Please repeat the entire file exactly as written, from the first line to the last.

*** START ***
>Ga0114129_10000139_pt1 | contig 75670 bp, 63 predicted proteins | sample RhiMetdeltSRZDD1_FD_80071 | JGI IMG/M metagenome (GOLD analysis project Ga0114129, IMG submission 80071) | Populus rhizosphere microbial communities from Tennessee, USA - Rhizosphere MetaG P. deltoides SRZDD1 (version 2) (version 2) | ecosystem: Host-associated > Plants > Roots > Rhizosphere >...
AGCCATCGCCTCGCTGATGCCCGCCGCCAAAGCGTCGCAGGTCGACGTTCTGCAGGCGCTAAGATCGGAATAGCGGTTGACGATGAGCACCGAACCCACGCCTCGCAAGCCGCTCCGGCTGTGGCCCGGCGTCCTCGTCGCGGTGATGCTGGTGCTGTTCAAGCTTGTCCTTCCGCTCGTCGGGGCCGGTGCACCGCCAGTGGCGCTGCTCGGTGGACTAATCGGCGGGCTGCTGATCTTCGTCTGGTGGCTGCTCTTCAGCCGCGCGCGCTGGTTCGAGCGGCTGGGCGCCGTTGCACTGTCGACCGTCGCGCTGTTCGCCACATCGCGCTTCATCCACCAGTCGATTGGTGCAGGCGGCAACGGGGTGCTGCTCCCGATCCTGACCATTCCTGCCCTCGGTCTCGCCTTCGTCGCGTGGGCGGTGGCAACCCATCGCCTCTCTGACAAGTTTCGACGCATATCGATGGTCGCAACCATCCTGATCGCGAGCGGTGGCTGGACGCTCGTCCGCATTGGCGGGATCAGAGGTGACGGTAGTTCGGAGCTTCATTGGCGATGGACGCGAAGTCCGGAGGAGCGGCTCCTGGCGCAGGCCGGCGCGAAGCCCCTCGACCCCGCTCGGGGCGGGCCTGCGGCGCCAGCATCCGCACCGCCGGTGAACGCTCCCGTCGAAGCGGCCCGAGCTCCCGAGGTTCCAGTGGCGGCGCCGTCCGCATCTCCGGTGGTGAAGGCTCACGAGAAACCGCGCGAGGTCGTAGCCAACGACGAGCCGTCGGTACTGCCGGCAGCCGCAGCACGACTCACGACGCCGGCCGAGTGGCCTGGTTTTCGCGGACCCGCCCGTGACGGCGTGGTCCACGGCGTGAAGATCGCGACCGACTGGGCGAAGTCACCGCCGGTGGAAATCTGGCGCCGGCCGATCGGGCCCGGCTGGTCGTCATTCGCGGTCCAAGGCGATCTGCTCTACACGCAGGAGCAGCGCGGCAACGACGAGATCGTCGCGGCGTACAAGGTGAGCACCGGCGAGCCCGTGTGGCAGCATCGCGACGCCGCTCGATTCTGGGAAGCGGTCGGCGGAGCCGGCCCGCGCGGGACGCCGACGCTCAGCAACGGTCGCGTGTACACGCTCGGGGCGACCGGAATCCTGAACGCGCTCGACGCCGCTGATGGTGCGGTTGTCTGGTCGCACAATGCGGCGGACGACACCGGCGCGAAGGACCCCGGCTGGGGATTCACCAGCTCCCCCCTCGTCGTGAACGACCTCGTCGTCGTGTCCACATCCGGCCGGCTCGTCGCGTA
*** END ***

>Ga0114129_10000139_pt1 | contig 75670 bp, 63 predicted proteins | sample RhiMetdeltSRZDD1_FD_80071 | JGI IMG/M metagenome (GOLD analysis project Ga0114129, IMG submission 80071) | Populus rhizosphere microbial communities from Tennessee, USA - Rhizosphere MetaG P. deltoides SRZDD1 (version 2) (version 2) | ecosystem: Host-associated > Plants > Roots > Rhizosphere >...
AGCCATCGCCTCGCTGATGCCCGCCGCCAAAGCGTCGCAGGTCGACGTTCTGCAGGCGCTAAGATCGGAATAGCGGTTGACGATGAGCACCGAACCCACGCCTCGCAAGCCGCTCCGGCTGTGGCCCGGCGTCCTCGTCGCGGTGATGCTGGTGCTGTTCAAGCTTGTCCTTCCGCTCGTCGGGGCCGGTGCACCGCCAGTGGCGCTGCTCGGTGGACTAATCGGCGGGCTGCTGATCTTCGTCTGGTGGCTGCTCTTCAGCCGCGCGCGCTGGTTCGAGCGGCTGGGCGCCGTTGCACTGTCGACCGTCGCGCTGTTCGCCACATCGCGCTTCATCCACCAGTCGATTGGTGCAGGCGGCAACGGGGTGCTGCTCCCGATCCTGACCATTCCTGCCCTCGGTCTCGCCTTCGTCGCGTGGGCGGTGGCAACCCATCGCCTCTCTGACAAGTTTCGACGCATATCGATGGTCGCAACCATCCTGATCGCGAGCGGTGGCTGGACGCTCGTCCGCATTGGCGGGATCAGAGGTGACGGTAGTTCGGAGCTTCATTGGCGATGGACGCGAAGTCCGGAGGAGCGGCTCCTGGCGCAGGCCGGCGCGAAGCCCCTCGACCCCGCTCGGGGCGGGCCTGCGGCGCCAGCATCCGCACCGCCGGTGAACGCTCCCGTCGAAGCGGCCCGAGCTCCCGAGGTTCCAGTGGCGGCGCCGTCCGCATCTCCGGTGGTGAAGGCTCACGAGAAACCGCGCGAGGTCGTAGCCAACGACGAGCCGTCGGTACTGCCGGCAGCCGCAGCACGACTCACGACGCCGGCCGAGTGGCCTGGTTTTCGCGGACCCGCCCGTGACGGCGTGGTCCACGGCGTGAAGATCGCGACCGACTGGGCGAAGTCACCGCCGGTGGAAATCTGGCGCCGGCCGATCGGGCCCGGCTGGTCGTCATTCGCGGTCCAAGGCGATCTGCTCTACACGCAGGAGCAGCGCGGCAACGACGAGATCGTCGCGGCGTACAAGGTGAGCACCGGCGAGCCCGTGTGGCAGCATCGCGACGCCGCTCGATTCTGGGAAGCGGTCGGCGGAGCCGGCCCGCGCGGGACGCCGACGCTCAGCAACGGTCGCGTGTACACGCTCGGGGCGACCGGAATCCTGAACGCGCTCGACGCCGCTGATGGTGCGGTTGTCTGGTCGCACAATGCGGCGGACGACACCGGCGCGAAGGACCCCGGCTGGGGATTCACCAGCTCCCCCCTCGTCGTGAACGACCTCGTCGTCGTGTCCACATCCGGCCGGCTCGTCGCGTA